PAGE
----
Gains from foreign exchange dealing soared by 63pc

Feb 29 , 2020

Its positive performance in financial intermediation and non-financial intermediation activities helped the Bank boost both profit and EPS.

For the second fiscal year in a row, Lion Bank has registered a remarkable performance, increasing its profit by 41pc.

In the reporting period that covers mid-2018 through mid-2019, the Bank netted 527.2 million Br in profit, pushing its earnings per share (EPS) up by two Birr to 9.5 Br.

Its positive performance in financial intermediation and non-financial intermediation activities helped the Bank boost both profit and EPS.

Lion’s income from interest on loans, advances and NBE bonds soared by 43pc to 1.7 billion Br, while fees and commissions went up by 41pc to 221.7 million Br. Gains on foreign exchange dealing soared by 63pc to 86.6 million Br, while other income also soared by 92pc to 237.3 million Br.

This performance is laudable, said Abdulmenan Mohammed, a financial analyst based in London.

“The management should be credited with such good results,” he said.

Commissioning a new strategic plan, rearrangement of the organisational structure and focusing action plans enabled the Bank to retain the momentum of growth registered in previous years, said Getachew Solomon, president of the Bank.

The Bank was able to generate a large amount of foreign currency by maintaining the existing exporters and attracting new ones by offering attractive lending rates, as well as establishing good relationships with NGOs and tour agencies, said Getachew.

The Bank has achieved a strong performance despite the challenges in the local and global economy, according to Tassew Woldehana (PhD), board chairperson of the Bank and president of Addis Abeba University.

"Despite the global and domestic economic challenges that directly and indirectly impact the banking sector," said Tassew Woldehana, "the fiscal year in point was a year of steady and meaningful progress for Lion."

The increase in income was followed by a massive increase in expenses. Interest on deposits spiked by 44pc to 610 million Br. Employees’ salaries and benefits went up by 40pc to 485.6 million Br, and other operating expenses increased by 39pc to 284.6 million Br.

The revised organisational structure and salary scale increased alongside the opening of 39 new branches, all of which forced the Bank to increase its workforce by 941.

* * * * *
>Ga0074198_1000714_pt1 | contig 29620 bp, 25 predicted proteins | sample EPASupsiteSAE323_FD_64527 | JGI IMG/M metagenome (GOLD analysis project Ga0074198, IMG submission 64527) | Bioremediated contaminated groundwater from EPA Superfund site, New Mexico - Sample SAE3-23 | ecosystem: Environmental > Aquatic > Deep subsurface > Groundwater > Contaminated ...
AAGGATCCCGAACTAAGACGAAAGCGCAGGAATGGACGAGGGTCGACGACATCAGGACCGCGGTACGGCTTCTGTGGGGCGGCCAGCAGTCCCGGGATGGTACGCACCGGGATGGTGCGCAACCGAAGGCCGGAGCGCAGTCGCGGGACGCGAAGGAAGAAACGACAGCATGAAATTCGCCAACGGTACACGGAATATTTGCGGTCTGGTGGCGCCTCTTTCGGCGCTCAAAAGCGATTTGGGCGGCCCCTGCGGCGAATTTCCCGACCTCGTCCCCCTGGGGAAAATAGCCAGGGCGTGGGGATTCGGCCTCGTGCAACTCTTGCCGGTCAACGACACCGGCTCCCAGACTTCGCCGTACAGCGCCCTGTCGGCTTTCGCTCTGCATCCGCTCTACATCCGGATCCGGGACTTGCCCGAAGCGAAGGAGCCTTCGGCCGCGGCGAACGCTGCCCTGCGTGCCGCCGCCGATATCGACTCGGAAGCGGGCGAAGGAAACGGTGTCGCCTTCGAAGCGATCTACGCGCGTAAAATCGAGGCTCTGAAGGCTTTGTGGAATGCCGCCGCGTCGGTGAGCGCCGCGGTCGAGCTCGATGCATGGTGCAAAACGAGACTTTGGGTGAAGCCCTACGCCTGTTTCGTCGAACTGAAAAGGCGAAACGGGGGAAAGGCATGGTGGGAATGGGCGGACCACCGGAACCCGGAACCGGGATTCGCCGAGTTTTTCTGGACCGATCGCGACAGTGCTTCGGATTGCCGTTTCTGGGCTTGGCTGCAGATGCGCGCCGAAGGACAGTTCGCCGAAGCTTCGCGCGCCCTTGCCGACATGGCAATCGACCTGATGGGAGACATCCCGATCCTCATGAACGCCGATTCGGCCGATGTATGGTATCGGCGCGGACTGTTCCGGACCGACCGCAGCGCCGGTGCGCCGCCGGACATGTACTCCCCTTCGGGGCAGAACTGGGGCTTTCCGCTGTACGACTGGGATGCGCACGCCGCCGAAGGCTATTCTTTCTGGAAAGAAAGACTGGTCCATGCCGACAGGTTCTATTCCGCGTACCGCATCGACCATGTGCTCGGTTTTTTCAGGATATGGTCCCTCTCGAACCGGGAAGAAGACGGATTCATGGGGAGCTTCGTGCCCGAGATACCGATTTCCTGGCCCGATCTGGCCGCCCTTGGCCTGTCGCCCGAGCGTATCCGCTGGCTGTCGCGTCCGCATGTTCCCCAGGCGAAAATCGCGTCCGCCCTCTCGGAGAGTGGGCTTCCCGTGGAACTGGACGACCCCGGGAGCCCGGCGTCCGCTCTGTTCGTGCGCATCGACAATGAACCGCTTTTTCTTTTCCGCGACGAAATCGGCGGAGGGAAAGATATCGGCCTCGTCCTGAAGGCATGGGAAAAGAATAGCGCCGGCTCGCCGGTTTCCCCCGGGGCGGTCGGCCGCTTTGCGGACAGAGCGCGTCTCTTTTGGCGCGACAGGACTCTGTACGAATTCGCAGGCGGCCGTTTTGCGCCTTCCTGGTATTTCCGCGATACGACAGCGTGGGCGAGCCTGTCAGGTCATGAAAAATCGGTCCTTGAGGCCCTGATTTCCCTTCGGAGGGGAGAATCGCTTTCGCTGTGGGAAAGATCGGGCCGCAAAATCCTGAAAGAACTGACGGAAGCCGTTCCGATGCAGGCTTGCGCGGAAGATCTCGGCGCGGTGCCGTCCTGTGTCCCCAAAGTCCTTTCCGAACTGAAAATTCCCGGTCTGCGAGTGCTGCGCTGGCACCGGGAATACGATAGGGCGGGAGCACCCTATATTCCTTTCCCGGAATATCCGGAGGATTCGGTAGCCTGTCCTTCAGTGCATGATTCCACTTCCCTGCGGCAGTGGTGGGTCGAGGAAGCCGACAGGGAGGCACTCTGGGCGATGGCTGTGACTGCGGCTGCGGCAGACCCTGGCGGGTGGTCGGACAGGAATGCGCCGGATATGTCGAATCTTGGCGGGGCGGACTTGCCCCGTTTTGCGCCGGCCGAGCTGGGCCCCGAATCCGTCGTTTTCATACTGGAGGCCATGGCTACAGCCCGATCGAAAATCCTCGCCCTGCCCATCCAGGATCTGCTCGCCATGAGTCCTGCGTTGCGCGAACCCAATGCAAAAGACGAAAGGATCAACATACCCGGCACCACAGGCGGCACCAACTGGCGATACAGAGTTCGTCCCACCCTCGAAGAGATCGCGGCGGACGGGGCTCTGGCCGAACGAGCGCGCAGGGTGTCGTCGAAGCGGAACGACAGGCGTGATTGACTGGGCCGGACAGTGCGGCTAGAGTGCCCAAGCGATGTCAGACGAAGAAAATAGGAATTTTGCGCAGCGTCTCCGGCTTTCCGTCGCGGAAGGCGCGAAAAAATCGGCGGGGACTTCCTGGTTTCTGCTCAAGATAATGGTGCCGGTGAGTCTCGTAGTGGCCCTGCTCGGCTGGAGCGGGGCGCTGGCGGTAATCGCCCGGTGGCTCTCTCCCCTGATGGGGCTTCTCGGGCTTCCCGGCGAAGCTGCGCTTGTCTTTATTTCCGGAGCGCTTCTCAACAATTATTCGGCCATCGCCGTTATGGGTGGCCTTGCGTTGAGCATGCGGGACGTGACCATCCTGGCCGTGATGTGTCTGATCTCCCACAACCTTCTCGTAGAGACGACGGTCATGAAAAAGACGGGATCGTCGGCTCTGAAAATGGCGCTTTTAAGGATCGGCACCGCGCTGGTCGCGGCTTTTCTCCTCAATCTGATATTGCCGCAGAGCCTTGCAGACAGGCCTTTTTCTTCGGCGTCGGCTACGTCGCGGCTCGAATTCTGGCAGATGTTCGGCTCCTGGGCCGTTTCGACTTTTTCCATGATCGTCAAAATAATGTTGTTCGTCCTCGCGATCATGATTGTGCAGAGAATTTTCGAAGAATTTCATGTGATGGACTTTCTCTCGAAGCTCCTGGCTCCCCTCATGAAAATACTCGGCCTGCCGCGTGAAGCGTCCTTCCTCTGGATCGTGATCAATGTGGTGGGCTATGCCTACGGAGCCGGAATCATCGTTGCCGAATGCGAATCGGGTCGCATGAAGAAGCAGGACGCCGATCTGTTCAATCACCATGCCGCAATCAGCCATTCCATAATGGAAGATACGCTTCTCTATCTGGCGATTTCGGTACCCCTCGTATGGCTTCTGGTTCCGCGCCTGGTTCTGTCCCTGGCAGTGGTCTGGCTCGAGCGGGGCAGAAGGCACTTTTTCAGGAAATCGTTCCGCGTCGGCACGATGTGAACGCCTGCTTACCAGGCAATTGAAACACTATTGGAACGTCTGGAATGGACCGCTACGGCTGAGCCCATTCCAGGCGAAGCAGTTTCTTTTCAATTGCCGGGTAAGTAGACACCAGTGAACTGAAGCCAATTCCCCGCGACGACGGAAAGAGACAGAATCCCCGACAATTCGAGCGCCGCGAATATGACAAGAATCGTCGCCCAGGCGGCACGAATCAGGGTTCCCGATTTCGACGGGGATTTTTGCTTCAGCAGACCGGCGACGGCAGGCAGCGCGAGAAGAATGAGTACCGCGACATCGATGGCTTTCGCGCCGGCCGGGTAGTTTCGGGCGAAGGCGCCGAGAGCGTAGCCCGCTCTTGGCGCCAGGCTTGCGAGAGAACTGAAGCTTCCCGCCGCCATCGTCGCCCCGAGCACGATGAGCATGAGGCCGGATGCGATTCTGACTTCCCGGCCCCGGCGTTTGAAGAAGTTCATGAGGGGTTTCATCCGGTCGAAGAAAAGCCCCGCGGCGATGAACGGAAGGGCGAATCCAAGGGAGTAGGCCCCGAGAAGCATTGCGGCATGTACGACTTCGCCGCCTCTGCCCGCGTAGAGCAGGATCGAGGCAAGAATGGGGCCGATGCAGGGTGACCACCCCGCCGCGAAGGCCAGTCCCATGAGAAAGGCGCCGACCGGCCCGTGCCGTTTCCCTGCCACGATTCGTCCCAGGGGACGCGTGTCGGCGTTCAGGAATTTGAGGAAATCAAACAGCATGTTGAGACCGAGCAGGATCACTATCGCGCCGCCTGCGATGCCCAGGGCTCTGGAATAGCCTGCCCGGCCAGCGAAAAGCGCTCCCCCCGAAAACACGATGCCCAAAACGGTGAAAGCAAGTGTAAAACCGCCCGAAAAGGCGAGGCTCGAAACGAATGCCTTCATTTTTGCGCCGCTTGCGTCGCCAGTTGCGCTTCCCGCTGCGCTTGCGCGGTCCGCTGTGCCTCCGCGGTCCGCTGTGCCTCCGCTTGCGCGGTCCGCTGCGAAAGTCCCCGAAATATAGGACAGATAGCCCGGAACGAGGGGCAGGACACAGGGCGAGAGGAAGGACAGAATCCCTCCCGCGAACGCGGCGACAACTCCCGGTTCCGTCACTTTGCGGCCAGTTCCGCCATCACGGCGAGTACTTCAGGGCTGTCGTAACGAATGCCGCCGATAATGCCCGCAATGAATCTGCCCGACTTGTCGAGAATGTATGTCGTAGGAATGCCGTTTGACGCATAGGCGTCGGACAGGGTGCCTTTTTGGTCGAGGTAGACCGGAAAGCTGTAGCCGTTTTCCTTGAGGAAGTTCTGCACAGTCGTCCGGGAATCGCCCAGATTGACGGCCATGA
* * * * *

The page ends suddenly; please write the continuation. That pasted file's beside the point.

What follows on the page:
This together with the increase in office rent, office equipment, salary and benefits of employees and other administrative costs and operating expenses have forced the Bank to increase expenses, according to the president.

Lion’s provision for loans and other asset impairment soared by 183pc to 142.4 million Br.

“This is a huge increase, and the management of the Bank should closely watch the quality of credit,” said Abdulmenan.

However, the president disputes the need for worry, since the increasing volume of loans and assets forces the Bank to hold provisions commensurate to the assets required in accordance with the International Financial Reporting Standards (IFRS) and NBE’s requirements.

Having adequate provision ensures the Bank’s prudence toward asset management, according to Getachew.

"Though it doesn't face such problems," said Getachew, "the Bank having adequate balance provision strengthens its capacity of managing unforeseen risks and enhances its recovery from problems of uncollected or lost loans."

The balance sheet grew remarkably. Its total assets increased by 42pc to 20.4 billion Br. The loan and advances of the Bank soared by 58pc to 11.6 billion Br. The increase in lending activities also contributed to greater profit performance for the Bank.

The total deposits mobilised by Lion increased by 41pc to 16.4 billion Br, leading the loan-to-deposit ratio to increase by eight percentage points to 71pc.

Such increases in loan-to-deposit ratios have been observed across the industry, according to the expert.

Lion invested 4.2 billion Br in NBE five-year bonds, representing 21pc of the Bank's total assets and 26pc of its total deposits.

Liquidity analysis showed that Lion’s liquidity level increased in value terms but fell in relative terms. It increased its cash and bank balances by 20pc to 3.6 billion Br. The ratio of liquid assets to total assets scaled down to 18pc from 21.1pc, and the ratio of liquid assets to deposits also decreased by four percentage points to 22pc.

The reduction in the liquidity level must have been due to a surge in lending activities, which is shown in the increased loan to deposits ratio, according to the expert.

"Even though increasing the loan-to-deposit ratio brings in more interest income," said Abdulmenan, "Lion should be cautious from pushing it up, as it affects the liquidity of the Bank."

Getachew said that management conducts day-to-day follow up on the liquidity position of the Bank, making sure it is efficiently allocated.

In the reported year, Lion increased its paid-up capital by 31pc to nearly 1.6 billion Br. It achieved a capital adequacy ratio (CAR) of 19pc.

The increased paid-up capital and the achieved capital adequacy ratio indicates that Lion is a well-capitalised bank and needs to use its strong capital efficiently, said the expert.

Abraham Gebreamlak, a founder and shareholder since its establishment, was impressed that, even without strong support from the shareholders, the Bank management achieved remarkable growth and paid a dividend that satisfied them.

“One of the indicators of the satisfaction of the shareholders is their growing interest in investing the dividend in the capital of the Bank,” said Abraham.

PUBLISHED ON Feb 29,2020 [ VOL 20 , NO 1035]

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